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SF Giants News

An SF Giants Fan Guide to the MLB Divisional Series

SF Giants fans get hyped. (Photo by Ezra Shaw/Getty Images)
SF Giants fans get hyped. (Photo by Ezra Shaw/Getty Images)
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The New York Yankees defeated Cleveland in the wild-card round and now will try to upset the Tampa Bay Rays. (Photo by Jason Miller/Getty Images)
The New York Yankees defeated Cleveland in the wild-card round and now will try to upset the Tampa Bay Rays. (Photo by Jason Miller/Getty Images)

SF Giants Rooting Interests: Yankees vs Rays

In another inner-division divisional-round matchup, AL East foes with very little ties to Giants history will square off. Neither team has a former Giant on their roster, although both teams have had Matt Duffy in their organization at some point this year (he’s still in the Yankees org).

The Giants previous front-office regimes were heavily connected to the Yankees from Brian Sabean’s tenure in New York. However, at this point, Zaidi’s experience working closely with Andrew Friedman in Los Angeles probably ties the current organization more closely to Tampa.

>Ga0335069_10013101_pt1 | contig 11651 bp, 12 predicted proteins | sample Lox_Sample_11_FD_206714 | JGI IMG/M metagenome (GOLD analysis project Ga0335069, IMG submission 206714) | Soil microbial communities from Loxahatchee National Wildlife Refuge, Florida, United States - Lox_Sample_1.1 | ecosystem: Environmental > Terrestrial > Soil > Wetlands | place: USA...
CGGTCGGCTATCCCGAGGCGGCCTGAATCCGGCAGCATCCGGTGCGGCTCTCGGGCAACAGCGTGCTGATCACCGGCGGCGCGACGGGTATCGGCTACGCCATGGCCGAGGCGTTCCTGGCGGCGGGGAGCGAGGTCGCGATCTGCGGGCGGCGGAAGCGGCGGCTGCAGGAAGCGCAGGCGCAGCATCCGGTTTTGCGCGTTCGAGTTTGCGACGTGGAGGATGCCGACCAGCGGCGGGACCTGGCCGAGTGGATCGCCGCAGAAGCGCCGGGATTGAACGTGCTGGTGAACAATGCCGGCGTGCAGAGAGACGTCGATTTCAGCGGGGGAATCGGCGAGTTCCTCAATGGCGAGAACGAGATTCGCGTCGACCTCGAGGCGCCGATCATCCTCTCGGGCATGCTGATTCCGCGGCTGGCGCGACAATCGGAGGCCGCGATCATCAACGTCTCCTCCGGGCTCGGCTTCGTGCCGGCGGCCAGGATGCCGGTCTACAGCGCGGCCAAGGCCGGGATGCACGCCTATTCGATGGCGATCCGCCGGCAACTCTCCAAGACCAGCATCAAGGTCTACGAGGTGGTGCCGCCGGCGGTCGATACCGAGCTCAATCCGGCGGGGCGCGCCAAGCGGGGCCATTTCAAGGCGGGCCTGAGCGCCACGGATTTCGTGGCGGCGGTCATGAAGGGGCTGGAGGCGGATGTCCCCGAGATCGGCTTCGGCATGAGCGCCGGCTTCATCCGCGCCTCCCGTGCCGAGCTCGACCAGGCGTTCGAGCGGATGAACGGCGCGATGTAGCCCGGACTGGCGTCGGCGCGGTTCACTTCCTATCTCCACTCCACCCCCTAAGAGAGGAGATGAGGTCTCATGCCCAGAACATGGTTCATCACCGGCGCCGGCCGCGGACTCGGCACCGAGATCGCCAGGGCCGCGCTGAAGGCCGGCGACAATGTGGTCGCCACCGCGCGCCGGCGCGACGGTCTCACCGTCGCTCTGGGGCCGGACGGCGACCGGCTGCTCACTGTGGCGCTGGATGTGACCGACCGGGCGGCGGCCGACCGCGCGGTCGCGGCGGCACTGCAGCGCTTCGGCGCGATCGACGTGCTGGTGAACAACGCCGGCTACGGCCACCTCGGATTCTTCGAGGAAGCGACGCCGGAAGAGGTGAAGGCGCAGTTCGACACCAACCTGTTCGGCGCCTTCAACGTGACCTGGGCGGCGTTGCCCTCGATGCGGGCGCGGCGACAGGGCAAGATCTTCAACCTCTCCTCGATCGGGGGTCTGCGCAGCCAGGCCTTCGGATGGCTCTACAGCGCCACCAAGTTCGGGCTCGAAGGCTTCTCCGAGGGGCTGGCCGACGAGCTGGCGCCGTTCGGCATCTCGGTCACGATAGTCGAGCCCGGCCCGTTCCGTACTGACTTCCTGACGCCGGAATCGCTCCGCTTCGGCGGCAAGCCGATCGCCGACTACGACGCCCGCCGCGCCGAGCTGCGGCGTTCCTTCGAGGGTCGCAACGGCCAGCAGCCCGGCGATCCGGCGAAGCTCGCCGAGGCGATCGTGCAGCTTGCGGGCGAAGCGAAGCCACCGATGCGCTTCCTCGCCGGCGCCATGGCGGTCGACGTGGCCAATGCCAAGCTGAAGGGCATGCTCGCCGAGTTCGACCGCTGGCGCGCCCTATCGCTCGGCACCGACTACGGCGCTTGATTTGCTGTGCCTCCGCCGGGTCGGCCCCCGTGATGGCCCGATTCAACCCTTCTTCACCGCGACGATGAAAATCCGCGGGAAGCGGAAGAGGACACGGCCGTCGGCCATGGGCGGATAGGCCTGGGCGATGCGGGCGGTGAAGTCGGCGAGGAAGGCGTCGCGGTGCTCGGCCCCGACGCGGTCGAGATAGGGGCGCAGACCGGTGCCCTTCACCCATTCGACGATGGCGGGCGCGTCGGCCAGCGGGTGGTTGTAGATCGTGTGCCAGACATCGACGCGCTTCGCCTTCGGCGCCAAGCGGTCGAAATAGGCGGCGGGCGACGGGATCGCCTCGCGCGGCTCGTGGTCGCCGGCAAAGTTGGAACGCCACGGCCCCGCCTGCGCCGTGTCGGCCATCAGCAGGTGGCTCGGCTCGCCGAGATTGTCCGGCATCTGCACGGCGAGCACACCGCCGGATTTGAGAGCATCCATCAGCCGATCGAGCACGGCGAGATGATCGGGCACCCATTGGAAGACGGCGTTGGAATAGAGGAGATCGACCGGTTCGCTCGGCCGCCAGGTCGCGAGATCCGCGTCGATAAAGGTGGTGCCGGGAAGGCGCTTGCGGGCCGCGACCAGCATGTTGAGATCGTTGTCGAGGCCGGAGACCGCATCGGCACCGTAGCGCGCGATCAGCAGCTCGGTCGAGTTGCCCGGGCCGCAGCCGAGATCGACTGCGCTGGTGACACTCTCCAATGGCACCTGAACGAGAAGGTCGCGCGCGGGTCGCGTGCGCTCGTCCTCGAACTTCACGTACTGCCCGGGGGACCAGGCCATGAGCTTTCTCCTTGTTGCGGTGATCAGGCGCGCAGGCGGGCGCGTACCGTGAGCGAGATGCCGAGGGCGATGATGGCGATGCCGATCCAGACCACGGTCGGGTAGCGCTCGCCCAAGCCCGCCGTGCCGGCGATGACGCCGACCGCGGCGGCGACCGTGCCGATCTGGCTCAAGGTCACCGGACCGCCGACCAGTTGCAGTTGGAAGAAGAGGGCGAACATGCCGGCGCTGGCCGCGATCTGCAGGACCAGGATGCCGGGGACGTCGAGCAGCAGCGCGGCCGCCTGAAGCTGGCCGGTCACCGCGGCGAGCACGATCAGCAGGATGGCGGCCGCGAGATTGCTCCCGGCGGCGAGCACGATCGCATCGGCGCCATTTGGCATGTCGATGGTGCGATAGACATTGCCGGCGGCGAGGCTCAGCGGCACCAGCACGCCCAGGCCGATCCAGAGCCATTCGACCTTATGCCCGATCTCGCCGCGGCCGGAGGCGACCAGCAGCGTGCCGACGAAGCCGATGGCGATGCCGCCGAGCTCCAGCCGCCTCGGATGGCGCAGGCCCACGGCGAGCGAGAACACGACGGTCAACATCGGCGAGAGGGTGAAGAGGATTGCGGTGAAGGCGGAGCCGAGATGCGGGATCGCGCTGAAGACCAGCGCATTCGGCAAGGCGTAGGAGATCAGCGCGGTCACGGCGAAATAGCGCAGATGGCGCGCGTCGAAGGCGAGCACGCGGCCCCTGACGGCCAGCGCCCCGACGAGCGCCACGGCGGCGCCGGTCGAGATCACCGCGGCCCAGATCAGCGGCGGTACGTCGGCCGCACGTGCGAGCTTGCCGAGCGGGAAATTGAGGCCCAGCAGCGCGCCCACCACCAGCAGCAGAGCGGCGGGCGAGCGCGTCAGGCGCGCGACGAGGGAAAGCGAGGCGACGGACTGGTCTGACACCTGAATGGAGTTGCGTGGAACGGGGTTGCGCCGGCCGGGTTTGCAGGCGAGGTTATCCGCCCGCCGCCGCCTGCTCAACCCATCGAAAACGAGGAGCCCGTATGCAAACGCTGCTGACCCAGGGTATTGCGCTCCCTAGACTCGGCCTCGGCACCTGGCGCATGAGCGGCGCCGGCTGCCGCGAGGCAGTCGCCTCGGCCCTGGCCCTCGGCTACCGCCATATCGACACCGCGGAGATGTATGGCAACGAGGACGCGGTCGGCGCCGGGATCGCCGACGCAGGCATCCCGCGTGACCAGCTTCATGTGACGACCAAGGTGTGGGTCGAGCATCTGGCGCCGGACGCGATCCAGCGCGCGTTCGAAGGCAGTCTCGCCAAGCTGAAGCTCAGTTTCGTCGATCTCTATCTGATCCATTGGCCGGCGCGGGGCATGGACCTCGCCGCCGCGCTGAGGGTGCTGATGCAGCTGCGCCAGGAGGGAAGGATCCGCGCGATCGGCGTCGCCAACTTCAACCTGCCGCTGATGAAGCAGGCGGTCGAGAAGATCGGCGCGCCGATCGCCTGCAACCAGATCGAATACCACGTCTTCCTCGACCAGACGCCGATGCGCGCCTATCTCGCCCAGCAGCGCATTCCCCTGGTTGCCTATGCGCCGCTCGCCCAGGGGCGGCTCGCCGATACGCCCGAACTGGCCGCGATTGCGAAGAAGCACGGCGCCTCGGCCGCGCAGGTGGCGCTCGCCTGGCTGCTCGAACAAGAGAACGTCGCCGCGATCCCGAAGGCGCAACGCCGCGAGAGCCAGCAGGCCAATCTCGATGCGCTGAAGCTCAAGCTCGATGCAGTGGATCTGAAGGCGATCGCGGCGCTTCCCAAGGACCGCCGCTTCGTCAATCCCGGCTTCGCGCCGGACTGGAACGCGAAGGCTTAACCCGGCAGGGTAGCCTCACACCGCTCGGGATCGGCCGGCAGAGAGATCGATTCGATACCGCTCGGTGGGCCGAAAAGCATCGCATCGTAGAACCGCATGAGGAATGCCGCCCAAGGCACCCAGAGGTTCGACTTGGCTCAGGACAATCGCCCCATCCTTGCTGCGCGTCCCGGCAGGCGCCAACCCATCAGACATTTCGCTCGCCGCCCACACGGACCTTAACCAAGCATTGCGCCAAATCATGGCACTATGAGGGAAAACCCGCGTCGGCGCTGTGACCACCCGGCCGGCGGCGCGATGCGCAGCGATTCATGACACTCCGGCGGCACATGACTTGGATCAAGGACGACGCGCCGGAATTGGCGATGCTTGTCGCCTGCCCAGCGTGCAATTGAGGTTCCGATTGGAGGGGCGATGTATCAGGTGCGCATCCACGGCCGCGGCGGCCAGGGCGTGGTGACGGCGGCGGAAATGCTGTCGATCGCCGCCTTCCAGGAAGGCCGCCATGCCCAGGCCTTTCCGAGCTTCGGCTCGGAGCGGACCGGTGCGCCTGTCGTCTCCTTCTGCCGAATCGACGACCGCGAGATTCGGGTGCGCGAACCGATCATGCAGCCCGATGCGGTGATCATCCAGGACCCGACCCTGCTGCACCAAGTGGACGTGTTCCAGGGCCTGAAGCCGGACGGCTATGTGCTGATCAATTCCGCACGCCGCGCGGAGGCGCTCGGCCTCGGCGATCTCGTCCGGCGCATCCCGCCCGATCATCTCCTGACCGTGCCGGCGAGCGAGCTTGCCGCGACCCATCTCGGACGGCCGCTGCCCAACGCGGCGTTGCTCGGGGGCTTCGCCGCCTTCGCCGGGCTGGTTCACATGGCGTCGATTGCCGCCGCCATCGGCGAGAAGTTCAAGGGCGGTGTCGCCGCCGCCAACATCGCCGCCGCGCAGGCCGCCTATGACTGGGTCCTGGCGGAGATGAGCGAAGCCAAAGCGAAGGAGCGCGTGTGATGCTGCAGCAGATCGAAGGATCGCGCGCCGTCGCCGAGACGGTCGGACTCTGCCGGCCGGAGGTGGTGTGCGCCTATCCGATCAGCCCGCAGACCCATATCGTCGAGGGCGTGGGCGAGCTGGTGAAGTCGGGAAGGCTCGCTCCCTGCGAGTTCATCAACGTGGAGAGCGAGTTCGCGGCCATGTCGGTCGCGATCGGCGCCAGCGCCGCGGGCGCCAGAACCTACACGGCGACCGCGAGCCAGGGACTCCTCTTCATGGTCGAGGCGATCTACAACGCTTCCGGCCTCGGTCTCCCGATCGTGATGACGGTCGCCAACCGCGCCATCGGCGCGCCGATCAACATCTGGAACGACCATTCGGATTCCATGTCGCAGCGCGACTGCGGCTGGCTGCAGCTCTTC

Rays bench coach Matt Quatraro was interviewed for the Giants managerial job last offseason and was reportedly a finalist alongside Kapler, and Espada. However, there are sparse other connections to the Giants in Tampa.

Yankees third-base coach Phil Nevin seemed like the kind of guy Brian Sabean would have signed had he been willing to stick around a couple more years (he hit 22 home runs with a .761 OPS in his final big-league season at 36). Instead, Nevin joined as Bruce Bochy’s third-base coach in 2017. While he struggled with the Giants, he’s apparently gotten comfortable over the last three seasons in New York.

My first instinct as a fan leads me to cheer for the Rays. After all, the Yankees are the big bullies in MLB history and we’re taught to cheer on the penny-pinching “small-market” underdogs like Tampa. Perhaps it’s time we reconsider that.

Major League Baseball is heading on a collision course for a labor strike or ownership lockout prior to the 2021 season. There’s just no way around it, the labor dynamics in the richest baseball league in the world have changed. The analytics revolution has twisted into far more than just a better way of understanding the game but of a tool for extracting value.

The Rays continued success has been a testament to the power of data when combined with quality coaching and an interconnected organization. However, it’s also become a beacon to bigger market teams (like the Giants, Red Sox, and Dodgers) that they might not need to spend the money they once did to be relevant. It is the profit margin over the person to the nearest extreme the rules allow.

For all that the Yankees represent, they’ve been one of the few organizations willing to invest in players and spend on their team. In recent offseasons, they traded for Giancarlo Stanton’s massive contract and inked Gerrit Cole to the largest free-agent deal for a pitcher in league history.

I want a league where every team acts like the Yankees more than a league where everyone acts like the Rays.

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